Archaeological exploration soon to begin at the south end of West Shipyard

Exploratory archaeology is set to begin – again – at the historic West Shipyard site.

Located beneath what is now a Vine Street parking lot, the site is a rare remnant of Philadelphia’s original shoreline and could contain remnants of city shipping history dating back to the 17th Century.

Thursday morning, the Delaware River Waterfront Corporation hired archaeology firm John Milner Associates, Inc., whose local offices are in Chester, to dig a series of test pits, designed to give an idea of what can be found beneath the asphalt in the southern portion of the site and determine whether a more extensive dig is needed.

This same firm did archaeological work for the city Historical Commission on the northern portion of the site back in the late 1980s, and what was found then was remarkable: A very well preserved wooden ship-way – basically, a ramp on which boats that have just been built or have been repaired were eased down into the water. It is the only known 18th Century ship-way in existence.

In total, starting in July the team will dig no more than six test pits, each seven or eight feet wide and 20 feet deep. One will be at the ship-way site, said DRWC Director of Planning Sarah Thorp. The DRWC hopes the dig will bring many people to the waterfront, the same way the archaeology work at The President’s House attracted many viewers, Thorp said. The ship-way test pit will both help orient people to where they are on the site and “confirm there has not been deterioration over the past 20 years,” she said.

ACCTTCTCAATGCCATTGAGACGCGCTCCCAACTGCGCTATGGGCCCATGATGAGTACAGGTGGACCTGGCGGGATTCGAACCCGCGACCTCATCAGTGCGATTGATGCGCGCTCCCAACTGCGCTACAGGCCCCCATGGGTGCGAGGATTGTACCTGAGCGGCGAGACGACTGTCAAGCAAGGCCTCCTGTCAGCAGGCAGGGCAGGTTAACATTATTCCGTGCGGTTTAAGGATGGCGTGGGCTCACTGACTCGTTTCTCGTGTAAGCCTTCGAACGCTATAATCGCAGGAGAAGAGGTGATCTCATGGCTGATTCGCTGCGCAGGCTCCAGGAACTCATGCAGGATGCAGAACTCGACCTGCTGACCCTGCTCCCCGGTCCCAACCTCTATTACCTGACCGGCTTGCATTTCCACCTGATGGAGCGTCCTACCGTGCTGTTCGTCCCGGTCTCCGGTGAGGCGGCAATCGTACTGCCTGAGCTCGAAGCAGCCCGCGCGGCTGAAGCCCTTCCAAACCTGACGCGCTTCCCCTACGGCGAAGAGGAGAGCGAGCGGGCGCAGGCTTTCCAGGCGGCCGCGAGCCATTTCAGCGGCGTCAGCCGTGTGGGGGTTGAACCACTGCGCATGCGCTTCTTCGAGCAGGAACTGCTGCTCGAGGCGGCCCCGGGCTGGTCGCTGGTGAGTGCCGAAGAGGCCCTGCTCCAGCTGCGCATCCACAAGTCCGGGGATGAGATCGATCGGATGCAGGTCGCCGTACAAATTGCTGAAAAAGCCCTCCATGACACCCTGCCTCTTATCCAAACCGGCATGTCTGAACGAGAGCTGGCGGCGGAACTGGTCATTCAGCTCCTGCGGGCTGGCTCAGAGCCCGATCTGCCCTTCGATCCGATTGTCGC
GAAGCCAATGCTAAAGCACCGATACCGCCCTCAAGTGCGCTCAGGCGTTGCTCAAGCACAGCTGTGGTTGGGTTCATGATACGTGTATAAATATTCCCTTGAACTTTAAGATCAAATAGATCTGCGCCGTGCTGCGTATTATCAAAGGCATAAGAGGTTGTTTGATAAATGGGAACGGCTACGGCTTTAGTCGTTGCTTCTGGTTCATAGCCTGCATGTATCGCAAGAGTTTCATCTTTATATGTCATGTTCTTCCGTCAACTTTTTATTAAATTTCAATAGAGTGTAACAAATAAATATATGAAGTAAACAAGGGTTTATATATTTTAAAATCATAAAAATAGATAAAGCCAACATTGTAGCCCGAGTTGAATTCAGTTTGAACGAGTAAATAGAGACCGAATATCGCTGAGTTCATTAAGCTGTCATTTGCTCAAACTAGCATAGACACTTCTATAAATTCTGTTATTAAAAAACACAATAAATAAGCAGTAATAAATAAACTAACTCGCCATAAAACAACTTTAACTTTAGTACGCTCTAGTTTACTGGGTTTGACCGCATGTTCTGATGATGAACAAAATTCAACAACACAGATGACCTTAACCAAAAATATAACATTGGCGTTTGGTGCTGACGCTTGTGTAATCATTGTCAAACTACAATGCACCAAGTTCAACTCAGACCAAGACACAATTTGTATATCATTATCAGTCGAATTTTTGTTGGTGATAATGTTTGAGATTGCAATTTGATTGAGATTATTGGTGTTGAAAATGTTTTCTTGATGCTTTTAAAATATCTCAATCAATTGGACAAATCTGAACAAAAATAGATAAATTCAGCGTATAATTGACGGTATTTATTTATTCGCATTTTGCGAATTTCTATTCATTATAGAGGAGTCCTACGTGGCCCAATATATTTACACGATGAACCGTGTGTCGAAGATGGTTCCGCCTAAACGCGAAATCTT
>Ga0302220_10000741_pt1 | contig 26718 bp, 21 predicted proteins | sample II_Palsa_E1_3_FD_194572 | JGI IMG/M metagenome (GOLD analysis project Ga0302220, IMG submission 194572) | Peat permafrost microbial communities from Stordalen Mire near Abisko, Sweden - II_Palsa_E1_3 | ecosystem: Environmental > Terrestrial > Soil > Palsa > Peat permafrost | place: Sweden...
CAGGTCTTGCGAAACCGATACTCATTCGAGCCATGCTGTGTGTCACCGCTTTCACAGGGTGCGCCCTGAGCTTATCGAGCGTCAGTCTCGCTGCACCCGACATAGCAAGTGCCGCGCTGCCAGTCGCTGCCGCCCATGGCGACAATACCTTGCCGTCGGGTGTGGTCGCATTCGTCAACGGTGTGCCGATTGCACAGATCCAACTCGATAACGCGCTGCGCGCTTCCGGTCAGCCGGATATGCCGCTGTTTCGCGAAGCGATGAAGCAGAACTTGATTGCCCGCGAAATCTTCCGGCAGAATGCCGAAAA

PlanPhilly talked to Philadelphia Archaeological Forum President Doug Mooney about the site last year, when DRWC first announced there would be future digging on the yet-unexplored southern portion of the site in the future.

Mooney said then the site is one-of-a-kind along the east coast and that digging there is likely to turn up evidence of the piers and wharves from centuries ago. Mooney also said artifacts from the Penny Pot Tavern, which stood near Vine Street and the Delaware River in the 1700s and might have been at least partially built on early wharves, may turn up.

The DRWC is required to do archaeological exploration on this city-owned land, which it manages, because the site is on the local historic register.

The contract is for $60,987, and will be paid for with a $25,000-grant DRWC was awarded by the Pennsylvania Historical and Museum Commission and $36,000 from the William Penn Foundation.

“When might it conclude?” DRWC Chairman Donn Scott asked of the dig.

Thorp said if archaeologists worked five days a week, they would likely finish in a month. But because a big goal here is to get groups and individuals to the site and the waterfront, the hours-per-week may be lessened to stretch the project out to as much as two months, to allow more time for tours, she said.

DRWC Board Member Ellen Yin asked if the Independence Seaport Museum might be interested in partnering with DRWC on this dig.  Jodi Milkman, DRWC’s vice president for marketing, programming, and corporate partnerships, said the organization will be talking to the museum, which may have an interest in displaying any artifacts that are found.

Thorp said an initial meeting with the consultant to talk about public relations and outreach related to the dig is set for Friday, so more ideas will come from that. “The Seaport Museum is a great suggestion,” Thorp said, pointing out that the museum is working on a fall exhibit of artifacts found during the on-going archaeology PennDOT is doing in conjunction with the expansion of I-95.

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